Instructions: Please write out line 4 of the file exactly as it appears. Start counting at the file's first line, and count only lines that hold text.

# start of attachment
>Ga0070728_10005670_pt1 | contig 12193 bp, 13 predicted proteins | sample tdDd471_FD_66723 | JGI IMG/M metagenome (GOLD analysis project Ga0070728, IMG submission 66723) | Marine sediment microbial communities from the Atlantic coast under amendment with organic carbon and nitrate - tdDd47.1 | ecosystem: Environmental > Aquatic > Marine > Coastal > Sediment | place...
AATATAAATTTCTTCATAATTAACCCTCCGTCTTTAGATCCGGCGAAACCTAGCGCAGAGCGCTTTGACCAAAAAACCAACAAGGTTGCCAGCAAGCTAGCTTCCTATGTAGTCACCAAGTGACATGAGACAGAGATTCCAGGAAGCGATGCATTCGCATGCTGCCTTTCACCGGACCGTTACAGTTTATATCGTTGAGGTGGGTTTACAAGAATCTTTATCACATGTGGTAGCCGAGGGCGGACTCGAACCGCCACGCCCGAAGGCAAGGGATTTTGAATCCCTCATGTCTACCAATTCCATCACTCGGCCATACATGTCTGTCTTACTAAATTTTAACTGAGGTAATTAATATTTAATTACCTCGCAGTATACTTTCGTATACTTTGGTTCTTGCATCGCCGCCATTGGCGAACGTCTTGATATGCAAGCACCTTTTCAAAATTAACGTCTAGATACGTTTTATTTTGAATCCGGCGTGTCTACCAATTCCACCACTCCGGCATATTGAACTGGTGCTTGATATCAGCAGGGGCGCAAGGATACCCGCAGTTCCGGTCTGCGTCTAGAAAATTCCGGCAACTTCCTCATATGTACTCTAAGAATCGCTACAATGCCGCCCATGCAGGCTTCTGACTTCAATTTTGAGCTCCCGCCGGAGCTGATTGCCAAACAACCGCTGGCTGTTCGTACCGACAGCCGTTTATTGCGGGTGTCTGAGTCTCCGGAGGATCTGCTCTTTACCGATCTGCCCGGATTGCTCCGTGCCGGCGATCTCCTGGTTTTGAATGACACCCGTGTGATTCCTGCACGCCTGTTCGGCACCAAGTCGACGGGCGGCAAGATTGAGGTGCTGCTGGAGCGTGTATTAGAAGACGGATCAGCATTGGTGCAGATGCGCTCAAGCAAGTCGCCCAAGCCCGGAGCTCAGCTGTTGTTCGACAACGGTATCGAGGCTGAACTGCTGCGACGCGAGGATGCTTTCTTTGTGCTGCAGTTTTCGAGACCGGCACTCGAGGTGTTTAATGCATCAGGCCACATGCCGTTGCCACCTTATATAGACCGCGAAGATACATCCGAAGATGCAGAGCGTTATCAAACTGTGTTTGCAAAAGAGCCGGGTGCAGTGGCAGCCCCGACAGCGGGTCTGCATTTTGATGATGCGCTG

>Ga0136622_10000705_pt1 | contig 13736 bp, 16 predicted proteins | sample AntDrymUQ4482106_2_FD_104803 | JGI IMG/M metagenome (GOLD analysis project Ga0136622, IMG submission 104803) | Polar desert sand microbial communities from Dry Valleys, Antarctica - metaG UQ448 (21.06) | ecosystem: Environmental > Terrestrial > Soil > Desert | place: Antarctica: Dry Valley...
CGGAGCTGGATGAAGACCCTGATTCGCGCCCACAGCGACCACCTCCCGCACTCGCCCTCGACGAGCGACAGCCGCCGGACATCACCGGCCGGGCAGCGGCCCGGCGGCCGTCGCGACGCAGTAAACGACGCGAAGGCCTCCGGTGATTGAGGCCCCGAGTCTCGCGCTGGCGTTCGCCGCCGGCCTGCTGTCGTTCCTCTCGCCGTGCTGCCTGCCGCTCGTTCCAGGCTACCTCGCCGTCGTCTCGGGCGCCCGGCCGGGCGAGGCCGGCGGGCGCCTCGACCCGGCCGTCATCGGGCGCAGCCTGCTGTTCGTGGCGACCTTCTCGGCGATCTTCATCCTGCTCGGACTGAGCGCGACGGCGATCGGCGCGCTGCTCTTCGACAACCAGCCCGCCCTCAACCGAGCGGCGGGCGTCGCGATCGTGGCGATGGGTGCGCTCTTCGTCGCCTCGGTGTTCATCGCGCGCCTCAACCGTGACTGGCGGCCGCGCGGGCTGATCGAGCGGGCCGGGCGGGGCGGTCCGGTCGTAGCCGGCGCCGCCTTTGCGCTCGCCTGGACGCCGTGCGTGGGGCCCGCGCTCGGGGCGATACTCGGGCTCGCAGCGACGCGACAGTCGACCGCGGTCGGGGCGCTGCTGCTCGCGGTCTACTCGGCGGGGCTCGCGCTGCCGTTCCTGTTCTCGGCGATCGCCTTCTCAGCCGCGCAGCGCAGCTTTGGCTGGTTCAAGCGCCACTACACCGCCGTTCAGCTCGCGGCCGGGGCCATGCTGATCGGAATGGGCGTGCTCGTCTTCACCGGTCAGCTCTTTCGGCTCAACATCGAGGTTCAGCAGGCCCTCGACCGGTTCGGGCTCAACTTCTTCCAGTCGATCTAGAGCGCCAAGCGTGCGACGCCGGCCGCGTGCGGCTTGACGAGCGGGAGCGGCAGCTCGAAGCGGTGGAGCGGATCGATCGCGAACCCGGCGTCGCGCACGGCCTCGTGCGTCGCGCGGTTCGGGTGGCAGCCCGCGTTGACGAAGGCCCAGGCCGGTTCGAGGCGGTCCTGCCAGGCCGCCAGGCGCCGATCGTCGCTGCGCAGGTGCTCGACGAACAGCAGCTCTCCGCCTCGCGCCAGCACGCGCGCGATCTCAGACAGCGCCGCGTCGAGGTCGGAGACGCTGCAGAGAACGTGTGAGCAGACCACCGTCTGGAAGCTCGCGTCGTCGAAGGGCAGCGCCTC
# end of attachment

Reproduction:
CGGAGCTGGATGAAGACCCTGATTCGCGCCCACAGCGACCACCTCCCGCACTCGCCCTCGACGAGCGACAGCCGCCGGACATCACCGGCCGGGCAGCGGCCCGGCGGCCGTCGCGACGCAGTAAACGACGCGAAGGCCTCCGGTGATTGAGGCCCCGAGTCTCGCGCTGGCGTTCGCCGCCGGCCTGCTGTCGTTCCTCTCGCCGTGCTGCCTGCCGCTCGTTCCAGGCTACCTCGCCGTCGTCTCGGGCGCCCGGCCGGGCGAGGCCGGCGGGCGCCTCGACCCGGCCGTCATCGGGCGCAGCCTGCTGTTCGTGGCGACCTTCTCGGCGATCTTCATCCTGCTCGGACTGAGCGCGACGGCGATCGGCGCGCTGCTCTTCGACAACCAGCCCGCCCTCAACCGAGCGGCGGGCGTCGCGATCGTGGCGATGGGTGCGCTCTTCGTCGCCTCGGTGTTCATCGCGCGCCTCAACCGTGACTGGCGGCCGCGCGGGCTGATCGAGCGGGCCGGGCGGGGCGGTCCGGTCGTAGCCGGCGCCGCCTTTGCGCTCGCCTGGACGCCGTGCGTGGGGCCCGCGCTCGGGGCGATACTCGGGCTCGCAGCGACGCGACAGTCGACCGCGGTCGGGGCGCTGCTGCTCGCGGTCTACTCGGCGGGGCTCGCGCTGCCGTTCCTGTTCTCGGCGATCGCCTTCTCAGCCGCGCAGCGCAGCTTTGGCTGGTTCAAGCGCCACTACACCGCCGTTCAGCTCGCGGCCGGGGCCATGCTGATCGGAATGGGCGTGCTCGTCTTCACCGGTCAGCTCTTTCGGCTCAACATCGAGGTTCAGCAGGCCCTCGACCGGTTCGGGCTCAACTTCTTCCAGTCGATCTAGAGCGCCAAGCGTGCGACGCCGGCCGCGTGCGGCTTGACGAGCGGGAGCGGCAGCTCGAAGCGGTGGAGCGGATCGATCGCGAACCCGGCGTCGCGCACGGCCTCGTGCGTCGCGCGGTTCGGGTGGCAGCCCGCGTTGACGAAGGCCCAGGCCGGTTCGAGGCGGTCCTGCCAGGCCGCCAGGCGCCGATCGTCGCTGCGCAGGTGCTCGACGAACAGCAGCTCTCCGCCTCGCGCCAGCACGCGCGCGATCTCAGACAGCGCCGCGTCGAGGTCGGAGACGCTGCAGAGAACGTGTGAGCAGACCACCGTCTGGAAGCTCGCGTCGTCGAAGGGCAGCGCCTC